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Great Smoky Mountains National Park (3)  


Introduction

History

The Smoky Mountains

Forest & Stream

Newfound Gap

Clingman's Dome

Sugarlands Area

Oconoluftee Area

Cades Cove Area

Cades Cove Buildings

Trails

Plants

Animals

References



Newfound Gap

Newfound Gap is a mountain pass through which the 35 mile long main north-south road in the park runs. The pass itself reaches an altitude of 5,048 feet.





Newfound Gap is the place where Franklin Roosevelt, on Labor Day in 1940, dedicated the new national park, although it had been originally authorized in 1934. Photographs from the dedication ceremony show FDR addressing the gathered crowd from the stone monument near the highway which is shown below. The monument was finished quickly to accommodate the ceremony. The wall is half in Tennessee and half in North Carolina, and its construction was financed by both states.



Chimney Tops, a twin-peaked mountain, are among the steepest precipes in the park, formed by the buckling of the earth's crust which tilted the slate-based, erosion-resistant rocks very steeply. The steep slopes are covered by shallow soil which is vulnerable to landslides.



Mt. LeConte is one of the highest peaks in the park, and in fact is the third highest peak in the Smokies. It rises more steeply than any other peak in the east. Consequently, the soil on the mountain can be unstable; in 1951, some 40 landslides were recorded on its slopes during a single thunderstorm which dropped 4 inches of rain and washed out the highway in 5 places. Near the summit of the mountain is a lodge for visitors, reachable only by a hike up the mountain.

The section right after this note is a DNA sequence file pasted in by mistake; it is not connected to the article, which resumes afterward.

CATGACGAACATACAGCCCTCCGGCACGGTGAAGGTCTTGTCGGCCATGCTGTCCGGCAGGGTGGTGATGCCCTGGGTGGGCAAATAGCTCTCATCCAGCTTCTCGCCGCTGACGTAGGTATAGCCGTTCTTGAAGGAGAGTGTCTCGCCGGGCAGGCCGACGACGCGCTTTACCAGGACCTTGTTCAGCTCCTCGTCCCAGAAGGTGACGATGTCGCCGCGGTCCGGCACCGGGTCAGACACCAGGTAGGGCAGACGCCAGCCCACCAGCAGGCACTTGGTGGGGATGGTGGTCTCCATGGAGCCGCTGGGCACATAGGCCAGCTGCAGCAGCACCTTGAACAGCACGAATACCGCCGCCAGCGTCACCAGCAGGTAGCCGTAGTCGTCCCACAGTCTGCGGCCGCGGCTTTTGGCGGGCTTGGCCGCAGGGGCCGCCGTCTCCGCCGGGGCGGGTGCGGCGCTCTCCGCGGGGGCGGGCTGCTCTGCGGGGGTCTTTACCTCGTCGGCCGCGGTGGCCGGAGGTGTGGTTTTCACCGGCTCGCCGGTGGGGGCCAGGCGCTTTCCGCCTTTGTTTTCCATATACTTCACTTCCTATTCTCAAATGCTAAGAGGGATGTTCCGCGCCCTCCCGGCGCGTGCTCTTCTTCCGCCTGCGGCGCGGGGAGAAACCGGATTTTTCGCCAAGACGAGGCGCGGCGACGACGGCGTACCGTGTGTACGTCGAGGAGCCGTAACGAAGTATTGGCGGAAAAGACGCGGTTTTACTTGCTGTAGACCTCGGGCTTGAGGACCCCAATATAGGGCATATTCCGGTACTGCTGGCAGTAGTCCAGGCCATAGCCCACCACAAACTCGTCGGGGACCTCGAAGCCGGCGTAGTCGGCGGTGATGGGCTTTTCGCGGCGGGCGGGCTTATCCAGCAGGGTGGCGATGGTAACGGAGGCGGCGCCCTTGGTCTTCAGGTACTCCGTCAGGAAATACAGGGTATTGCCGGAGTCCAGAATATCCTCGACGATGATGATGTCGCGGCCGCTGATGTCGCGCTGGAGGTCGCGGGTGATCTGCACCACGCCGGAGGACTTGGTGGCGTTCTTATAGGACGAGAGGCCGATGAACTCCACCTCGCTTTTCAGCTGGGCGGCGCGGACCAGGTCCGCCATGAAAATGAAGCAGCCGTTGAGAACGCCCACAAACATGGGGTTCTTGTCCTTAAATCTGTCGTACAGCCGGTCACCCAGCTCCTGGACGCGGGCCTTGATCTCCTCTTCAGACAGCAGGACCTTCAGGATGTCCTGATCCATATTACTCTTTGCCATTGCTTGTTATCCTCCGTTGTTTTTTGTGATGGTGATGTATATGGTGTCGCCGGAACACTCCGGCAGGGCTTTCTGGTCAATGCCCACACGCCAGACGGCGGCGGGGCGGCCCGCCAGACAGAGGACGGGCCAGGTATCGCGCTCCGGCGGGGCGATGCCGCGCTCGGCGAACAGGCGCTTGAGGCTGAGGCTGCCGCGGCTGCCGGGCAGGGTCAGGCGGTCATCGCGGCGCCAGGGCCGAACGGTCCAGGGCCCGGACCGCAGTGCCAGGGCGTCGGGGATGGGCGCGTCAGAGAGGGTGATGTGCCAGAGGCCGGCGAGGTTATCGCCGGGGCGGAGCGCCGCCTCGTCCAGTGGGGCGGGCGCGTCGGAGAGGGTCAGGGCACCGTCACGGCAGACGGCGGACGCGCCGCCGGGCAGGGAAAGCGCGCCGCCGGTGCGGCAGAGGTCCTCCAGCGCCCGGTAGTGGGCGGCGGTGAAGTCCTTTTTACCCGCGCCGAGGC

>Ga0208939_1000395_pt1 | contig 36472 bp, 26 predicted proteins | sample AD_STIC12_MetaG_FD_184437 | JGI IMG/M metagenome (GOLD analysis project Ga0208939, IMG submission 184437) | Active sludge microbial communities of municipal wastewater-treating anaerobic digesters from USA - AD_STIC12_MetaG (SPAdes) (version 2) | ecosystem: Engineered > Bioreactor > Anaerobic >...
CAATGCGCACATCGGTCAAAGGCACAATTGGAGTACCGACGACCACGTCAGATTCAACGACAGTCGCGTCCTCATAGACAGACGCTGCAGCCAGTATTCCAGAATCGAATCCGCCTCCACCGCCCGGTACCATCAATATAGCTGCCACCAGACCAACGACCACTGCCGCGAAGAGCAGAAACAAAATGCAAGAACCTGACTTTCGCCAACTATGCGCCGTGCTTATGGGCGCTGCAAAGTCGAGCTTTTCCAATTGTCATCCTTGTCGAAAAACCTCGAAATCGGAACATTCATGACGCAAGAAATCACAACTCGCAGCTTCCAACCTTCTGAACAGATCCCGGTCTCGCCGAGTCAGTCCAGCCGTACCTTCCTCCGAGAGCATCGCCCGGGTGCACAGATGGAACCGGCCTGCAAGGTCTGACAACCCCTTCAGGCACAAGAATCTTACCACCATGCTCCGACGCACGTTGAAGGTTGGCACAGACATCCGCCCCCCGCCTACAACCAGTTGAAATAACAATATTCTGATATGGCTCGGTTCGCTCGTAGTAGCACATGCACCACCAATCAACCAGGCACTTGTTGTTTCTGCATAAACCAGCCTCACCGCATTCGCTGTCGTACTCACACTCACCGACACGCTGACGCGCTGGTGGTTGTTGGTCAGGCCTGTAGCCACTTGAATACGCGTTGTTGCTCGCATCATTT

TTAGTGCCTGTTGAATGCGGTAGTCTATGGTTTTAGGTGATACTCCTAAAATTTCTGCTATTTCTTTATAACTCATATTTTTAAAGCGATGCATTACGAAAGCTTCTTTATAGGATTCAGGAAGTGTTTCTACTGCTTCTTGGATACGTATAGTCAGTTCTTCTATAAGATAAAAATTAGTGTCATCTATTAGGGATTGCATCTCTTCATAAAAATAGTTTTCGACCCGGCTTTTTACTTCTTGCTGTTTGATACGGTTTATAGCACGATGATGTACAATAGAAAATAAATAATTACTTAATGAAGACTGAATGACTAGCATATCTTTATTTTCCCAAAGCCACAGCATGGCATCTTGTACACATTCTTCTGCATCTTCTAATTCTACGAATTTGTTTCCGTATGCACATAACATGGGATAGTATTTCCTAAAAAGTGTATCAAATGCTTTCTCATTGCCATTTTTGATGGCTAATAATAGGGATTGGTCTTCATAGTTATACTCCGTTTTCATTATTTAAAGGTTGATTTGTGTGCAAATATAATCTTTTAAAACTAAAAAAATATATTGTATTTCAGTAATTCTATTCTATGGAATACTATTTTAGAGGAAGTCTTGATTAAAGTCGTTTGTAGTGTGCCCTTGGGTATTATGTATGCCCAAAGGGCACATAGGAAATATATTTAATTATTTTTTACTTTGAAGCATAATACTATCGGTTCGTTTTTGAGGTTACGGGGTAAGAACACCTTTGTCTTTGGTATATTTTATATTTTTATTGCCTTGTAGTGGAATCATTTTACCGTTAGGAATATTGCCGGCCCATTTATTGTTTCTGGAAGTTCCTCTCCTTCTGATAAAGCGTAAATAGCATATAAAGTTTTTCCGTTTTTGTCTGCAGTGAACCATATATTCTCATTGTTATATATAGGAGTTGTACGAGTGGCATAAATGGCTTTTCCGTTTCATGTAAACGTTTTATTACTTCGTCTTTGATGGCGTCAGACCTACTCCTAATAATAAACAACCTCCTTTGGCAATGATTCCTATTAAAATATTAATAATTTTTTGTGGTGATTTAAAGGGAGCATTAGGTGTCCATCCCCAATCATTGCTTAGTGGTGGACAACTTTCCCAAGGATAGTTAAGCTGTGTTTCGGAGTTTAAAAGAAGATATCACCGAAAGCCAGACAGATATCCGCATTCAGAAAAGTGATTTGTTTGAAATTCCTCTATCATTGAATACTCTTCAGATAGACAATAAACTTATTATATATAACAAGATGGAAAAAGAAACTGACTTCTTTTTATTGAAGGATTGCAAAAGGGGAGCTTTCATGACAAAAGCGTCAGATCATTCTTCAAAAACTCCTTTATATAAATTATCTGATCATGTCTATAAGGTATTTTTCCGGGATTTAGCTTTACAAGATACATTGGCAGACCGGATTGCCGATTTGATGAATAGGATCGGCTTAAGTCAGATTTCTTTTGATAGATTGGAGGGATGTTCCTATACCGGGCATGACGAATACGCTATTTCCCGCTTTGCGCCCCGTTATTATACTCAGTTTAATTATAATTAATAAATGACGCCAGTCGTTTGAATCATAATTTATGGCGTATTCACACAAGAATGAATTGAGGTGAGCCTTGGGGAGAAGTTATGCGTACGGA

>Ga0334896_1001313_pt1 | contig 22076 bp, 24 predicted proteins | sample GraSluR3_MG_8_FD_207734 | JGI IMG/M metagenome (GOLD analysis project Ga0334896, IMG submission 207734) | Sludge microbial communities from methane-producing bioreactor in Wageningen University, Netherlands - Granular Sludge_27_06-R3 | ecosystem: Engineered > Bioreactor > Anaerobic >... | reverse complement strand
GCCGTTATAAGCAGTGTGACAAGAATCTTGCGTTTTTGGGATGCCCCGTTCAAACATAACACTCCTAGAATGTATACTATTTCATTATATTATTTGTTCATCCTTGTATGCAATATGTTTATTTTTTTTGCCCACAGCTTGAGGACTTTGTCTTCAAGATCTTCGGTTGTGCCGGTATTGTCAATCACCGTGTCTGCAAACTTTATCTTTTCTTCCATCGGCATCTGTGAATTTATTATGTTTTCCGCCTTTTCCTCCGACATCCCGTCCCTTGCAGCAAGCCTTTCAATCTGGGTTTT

Clingman's Dome

The highest point in the park is Clingman's Dome, a mountain reaching 6,643 feet. At this altitude Clingman's Dome is the second highest mountain the eastern United States. The mountain was named for Thomas Clingman, a Civil War hero and senator from North Carolina.



The mountain can be accessed via a 7 mile paved road. From a parking lot there is an additional paved, half-mile trail which leads to the summit.



The view from Clingman's Dome is often shrouded in fog, as is the case in the photograph below. The summit features an observation platform reached by a long spiral ramp.



The fog can roll across the summit of Clingman's Dome, inhibiting some views while allowing a panorama in other directions to be visible.





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  • All photographs ©Patrick Holleran, Shannon Digital Imaging, 1994-2013

  • Commercial use of the images contained in this document without express written consent is strictly prohibited.

  • Comments and other remarks can be sent via e-mail to parkvision@shannontech.com